In addition to reforming how drugs are used and monitored, The Jockey Club is calling for other reforms targeted at health of equine athletes, including:

  • Enhanced Race Surface Analysis
  • Reporting of all Injuries During Racing and Training
  • More Comprehensive Pre-race Veterinarian Examination
  • Use of Approved Medications Only
  • Confirmed Fitness to Train
  • Industrywide Contributions to Aftercare

“Will we ever know the exact cause of spikes in horse fatalities? Unless there is change in the industry that answer is, sadly, probably not,” wrote The Jockey Club. “A key to this change is the requirement of full transparency into the medical treatment, injuries, and health of all racehorses. Today, we can’t fully see what is going on with a horse because of differing state and track practices, antiquated practices, and purposeful deceit about what drugs are given to horses at what times.”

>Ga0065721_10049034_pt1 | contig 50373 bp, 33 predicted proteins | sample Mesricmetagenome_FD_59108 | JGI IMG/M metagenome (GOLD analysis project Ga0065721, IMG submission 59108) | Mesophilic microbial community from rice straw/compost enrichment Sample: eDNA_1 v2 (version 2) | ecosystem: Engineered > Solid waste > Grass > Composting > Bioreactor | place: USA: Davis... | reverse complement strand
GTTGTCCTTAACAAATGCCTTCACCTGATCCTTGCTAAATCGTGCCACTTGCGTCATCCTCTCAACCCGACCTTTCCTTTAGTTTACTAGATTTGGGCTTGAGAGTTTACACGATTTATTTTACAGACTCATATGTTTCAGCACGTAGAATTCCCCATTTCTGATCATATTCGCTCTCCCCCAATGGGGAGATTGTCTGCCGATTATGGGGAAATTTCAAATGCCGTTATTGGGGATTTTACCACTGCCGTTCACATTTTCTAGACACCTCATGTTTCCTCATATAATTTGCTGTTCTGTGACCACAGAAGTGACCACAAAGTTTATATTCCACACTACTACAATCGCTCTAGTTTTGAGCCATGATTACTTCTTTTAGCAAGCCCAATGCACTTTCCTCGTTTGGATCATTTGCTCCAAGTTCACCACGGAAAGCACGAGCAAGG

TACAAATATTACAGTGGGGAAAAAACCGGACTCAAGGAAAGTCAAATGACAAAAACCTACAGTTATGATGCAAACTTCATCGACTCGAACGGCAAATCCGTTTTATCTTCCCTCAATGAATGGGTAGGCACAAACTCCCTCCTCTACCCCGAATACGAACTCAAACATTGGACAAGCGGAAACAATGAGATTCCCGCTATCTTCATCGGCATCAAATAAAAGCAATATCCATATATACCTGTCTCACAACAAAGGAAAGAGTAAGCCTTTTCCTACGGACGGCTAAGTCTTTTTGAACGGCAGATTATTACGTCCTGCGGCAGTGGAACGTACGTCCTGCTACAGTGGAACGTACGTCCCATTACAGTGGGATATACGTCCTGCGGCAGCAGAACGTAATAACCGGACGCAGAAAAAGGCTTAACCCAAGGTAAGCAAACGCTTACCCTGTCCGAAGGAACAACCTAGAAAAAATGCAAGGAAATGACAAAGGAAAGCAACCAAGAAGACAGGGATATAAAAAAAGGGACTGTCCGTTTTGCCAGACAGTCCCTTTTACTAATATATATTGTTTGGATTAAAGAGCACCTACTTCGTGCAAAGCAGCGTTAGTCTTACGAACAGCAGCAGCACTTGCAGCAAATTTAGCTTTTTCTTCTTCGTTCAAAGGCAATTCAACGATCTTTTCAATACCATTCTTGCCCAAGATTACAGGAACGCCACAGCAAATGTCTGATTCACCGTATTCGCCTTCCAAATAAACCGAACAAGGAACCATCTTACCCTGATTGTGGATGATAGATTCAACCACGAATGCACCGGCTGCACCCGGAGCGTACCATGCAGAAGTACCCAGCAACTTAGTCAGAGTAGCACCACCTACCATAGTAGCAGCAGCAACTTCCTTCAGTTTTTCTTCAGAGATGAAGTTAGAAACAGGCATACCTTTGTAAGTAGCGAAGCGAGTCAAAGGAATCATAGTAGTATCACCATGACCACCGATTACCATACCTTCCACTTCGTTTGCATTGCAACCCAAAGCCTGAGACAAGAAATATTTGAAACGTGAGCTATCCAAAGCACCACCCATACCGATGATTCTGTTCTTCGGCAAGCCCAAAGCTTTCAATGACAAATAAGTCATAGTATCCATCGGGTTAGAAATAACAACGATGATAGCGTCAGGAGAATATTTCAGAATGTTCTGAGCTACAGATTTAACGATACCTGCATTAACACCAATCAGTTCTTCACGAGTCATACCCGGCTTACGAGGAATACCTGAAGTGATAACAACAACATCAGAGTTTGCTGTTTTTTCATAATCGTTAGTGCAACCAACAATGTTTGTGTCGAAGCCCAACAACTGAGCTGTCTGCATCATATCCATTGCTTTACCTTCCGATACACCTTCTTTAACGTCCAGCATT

The Jockey Club is the breed registry for Thoroughbreds in North America. Since its founding 125 years ago, it has been dedicated to the improvement of Thoroughbred breeding and racing, focusing on improvements to the integrity, health, and safety of the sport. The Jockey Club has long held that horses must only race when they are free from the effects of medication.

Download the report: Vision 2025 – To Prosper, Horse Racing Needs Comprehensive Reform. For additional information, please visit The Jockey Club or the Coalition for Horse Racing Integrity.

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MAKE YOUR PLANS! LTBA Annual Meeting and Awards Banquet, Sunday, March 31

Celebrate
Louisiana Bred Thoroughbreds

at the
LTBA Annual Meeting and Awards Banquet
Sunday, March 31st

Dear LTBA Member: